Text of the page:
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0 votes

when using DOS expressions (not the perl type)

If I type xyz123 into the search file name field, then according to the rules of DOS, I SHOULD get only the exact file name match.

Instead I get anything that has xyz123 anywhere in the file name string.

I find no "exact match" option under, well, options.

I finally stumbled across an unexplained comment (in a blog entry by a Mythicsoft customer service employee) about using something like bterm/b (see, I've already forgotten it, plus it wasn't explained in that blog entry WHERE to enter the limiting term)

Is there a way to force the default to be "exact match"? If I want the current default behavior I am more than capable of using the appropriate wildcards. But I can't find an easy way to force Ransack to find only the exact match THAT I CAN REMEMBER. I need a "set it and forget it" method if at all possible. Command line settings, or an ini type file - anything like that.

by (20 points)

1 Answer

0 votes

It's an interesting problem since we also have support requests along the lines of "I'm searching for 'xyz' but nothing comes up and I know that there's a file called 'xyz123' in the folder".

If no extension is specified in the file name, e.g. xyz123.txt, then Agent Ransack will effectively search for


If you want to specify an exact match use markers < and >, e.g.


Alternatively you can use Regular Expressions, something like:


The ^ matches the start of the file name and the $ matches the end.

by (30.7k points)

There's nothing "interesting" about it. That's just silly. The correct way to get any string with xyz123 anywhere in it is to use the wildcards. So you've killed off the possibility of getting an exact match (easily, at any rate) in favor of not letting people use the well established wildcards in a properly formulated search? That makes no sense at all.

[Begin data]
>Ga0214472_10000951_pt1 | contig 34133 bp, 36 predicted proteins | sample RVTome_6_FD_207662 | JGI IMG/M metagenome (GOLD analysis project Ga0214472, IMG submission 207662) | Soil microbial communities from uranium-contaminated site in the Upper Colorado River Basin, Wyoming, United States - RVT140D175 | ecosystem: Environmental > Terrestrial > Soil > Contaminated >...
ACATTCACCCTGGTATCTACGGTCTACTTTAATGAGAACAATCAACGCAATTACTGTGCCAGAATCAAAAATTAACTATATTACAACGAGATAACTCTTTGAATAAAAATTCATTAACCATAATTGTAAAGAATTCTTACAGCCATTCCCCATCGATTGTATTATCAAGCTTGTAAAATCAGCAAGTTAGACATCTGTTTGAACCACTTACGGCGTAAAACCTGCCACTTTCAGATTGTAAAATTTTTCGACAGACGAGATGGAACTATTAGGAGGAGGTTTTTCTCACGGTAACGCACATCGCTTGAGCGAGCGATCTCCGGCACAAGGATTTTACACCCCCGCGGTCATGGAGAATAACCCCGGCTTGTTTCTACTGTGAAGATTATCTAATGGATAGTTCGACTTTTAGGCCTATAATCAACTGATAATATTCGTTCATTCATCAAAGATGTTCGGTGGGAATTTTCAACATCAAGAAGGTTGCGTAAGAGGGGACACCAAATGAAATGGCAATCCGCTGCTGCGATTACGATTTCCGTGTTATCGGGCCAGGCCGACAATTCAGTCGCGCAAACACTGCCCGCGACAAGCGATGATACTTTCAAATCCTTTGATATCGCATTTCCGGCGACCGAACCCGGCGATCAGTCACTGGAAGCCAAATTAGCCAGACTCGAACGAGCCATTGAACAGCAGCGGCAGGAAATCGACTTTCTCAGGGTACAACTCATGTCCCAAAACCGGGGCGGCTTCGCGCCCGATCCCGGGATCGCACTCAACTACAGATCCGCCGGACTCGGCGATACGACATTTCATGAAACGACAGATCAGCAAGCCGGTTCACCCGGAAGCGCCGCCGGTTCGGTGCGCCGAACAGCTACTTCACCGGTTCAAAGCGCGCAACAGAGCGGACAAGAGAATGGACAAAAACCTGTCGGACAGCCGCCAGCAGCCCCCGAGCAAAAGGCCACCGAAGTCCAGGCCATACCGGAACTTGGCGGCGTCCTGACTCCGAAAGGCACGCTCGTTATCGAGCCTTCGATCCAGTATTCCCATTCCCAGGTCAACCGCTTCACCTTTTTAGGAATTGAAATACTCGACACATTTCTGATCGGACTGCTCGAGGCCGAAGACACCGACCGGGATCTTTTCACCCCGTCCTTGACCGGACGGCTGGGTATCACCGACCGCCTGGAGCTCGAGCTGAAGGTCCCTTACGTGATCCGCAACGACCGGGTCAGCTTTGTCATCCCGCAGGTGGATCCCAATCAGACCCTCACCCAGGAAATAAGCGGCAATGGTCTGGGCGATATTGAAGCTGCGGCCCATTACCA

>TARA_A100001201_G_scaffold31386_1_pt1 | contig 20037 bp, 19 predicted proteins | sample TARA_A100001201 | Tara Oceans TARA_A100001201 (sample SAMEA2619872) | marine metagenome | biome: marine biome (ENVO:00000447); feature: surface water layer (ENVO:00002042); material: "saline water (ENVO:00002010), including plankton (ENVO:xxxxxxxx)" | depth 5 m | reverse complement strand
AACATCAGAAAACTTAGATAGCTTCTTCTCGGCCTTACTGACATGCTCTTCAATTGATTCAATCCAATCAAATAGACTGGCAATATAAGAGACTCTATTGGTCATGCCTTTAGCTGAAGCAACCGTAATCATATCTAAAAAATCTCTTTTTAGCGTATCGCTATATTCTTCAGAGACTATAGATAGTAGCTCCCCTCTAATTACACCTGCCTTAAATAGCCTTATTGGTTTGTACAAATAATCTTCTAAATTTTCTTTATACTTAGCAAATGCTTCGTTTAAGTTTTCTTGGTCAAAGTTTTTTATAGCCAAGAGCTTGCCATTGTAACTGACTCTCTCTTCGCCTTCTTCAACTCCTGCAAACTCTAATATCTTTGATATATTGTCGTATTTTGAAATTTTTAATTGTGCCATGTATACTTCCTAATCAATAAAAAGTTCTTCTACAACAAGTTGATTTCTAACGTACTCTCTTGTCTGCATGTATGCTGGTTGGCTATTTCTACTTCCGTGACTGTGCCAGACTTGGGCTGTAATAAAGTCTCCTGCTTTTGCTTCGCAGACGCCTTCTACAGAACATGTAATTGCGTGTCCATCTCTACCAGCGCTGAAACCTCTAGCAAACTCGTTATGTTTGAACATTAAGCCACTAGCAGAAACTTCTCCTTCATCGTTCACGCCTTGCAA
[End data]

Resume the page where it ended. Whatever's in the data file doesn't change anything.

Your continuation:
If you want to find everything with xyz123 in it it's simple - just enter [star]xyz123[star]. It's not hard to tell people that, it's already documented in thousands of places and has been around for over 30 years. You have to use wildcards anyway if you don't want a totally crippled search utility, so using them to get [star]xyz123[star] isn't any greater learning burden than understanding that you use them to get, say, all .bat files by entering [star].bat.

Had to change the wildcard symbol from an asterisk to [star] because your editor apparently uses the asterisk to delimit italics - which is also weird. I can't say as I've ever seen that before.

So basically you are NOT using DOS expressions. So please stop telling people that you are (when not using "regular" perl expressions).

FileLocator Pro is ALSO not using DOS expressions if you have to delimit a string in anyway in order to get an exact match.

Regardless, I am apparently misapprehending your statement:

"If no extension is specified in the file name, e.g. xyz123.txt, then Agent Ransack will effectively search for xyz123."

This is not the behavior I am seeing so I presume that this isn't actually what you mean. Because the behavior I am seeing is NOT that searching for xyz123 (with no extension) returns xyz123 in a search, but in fact it returns ANYTHING that contains xyz123 anywhere in the file name, including:





So what Agent Ransack is EFFECTIVELY searching for is [star]xyz123[star]

This is a weird drawback to both versions that I simply do not understand, but I'll bet it's well-established in this product line now, so I figure the chances of getting searches implemented correctly is 0%.

It does mean that there is now absolutely 0% chance of me "upgrading" to the Pro, since it won't give me an exact match either via normal file search protocol, nor will I recommend it to anyone else.

You COULD fix this - just give us a switch at runtime to enforce true DOS expressions or not. Default would have to be not using true DOS expressions, since that's what you've trained your customer base to expect at this point, but setting a flag at runtime would at least allow folks to easily get an exact match the normal way, while not removing any capability at all. All DOS file search syntax would still work as-is, with the exception that now wildcard presence or absence would be interpreted correctly.

Imagine a situation where a user has named their file 'My Trip To London.doc' and they search for simply 'Trip'. 9/10 people would expect the file to show up. Windows over the years has not been consistent with how it handles this case and so it's hard to provide a definitive implementation.

However, the next version of FileLocator Pro will support the stricter interpretation of DOS Expression with its Strict DOS option.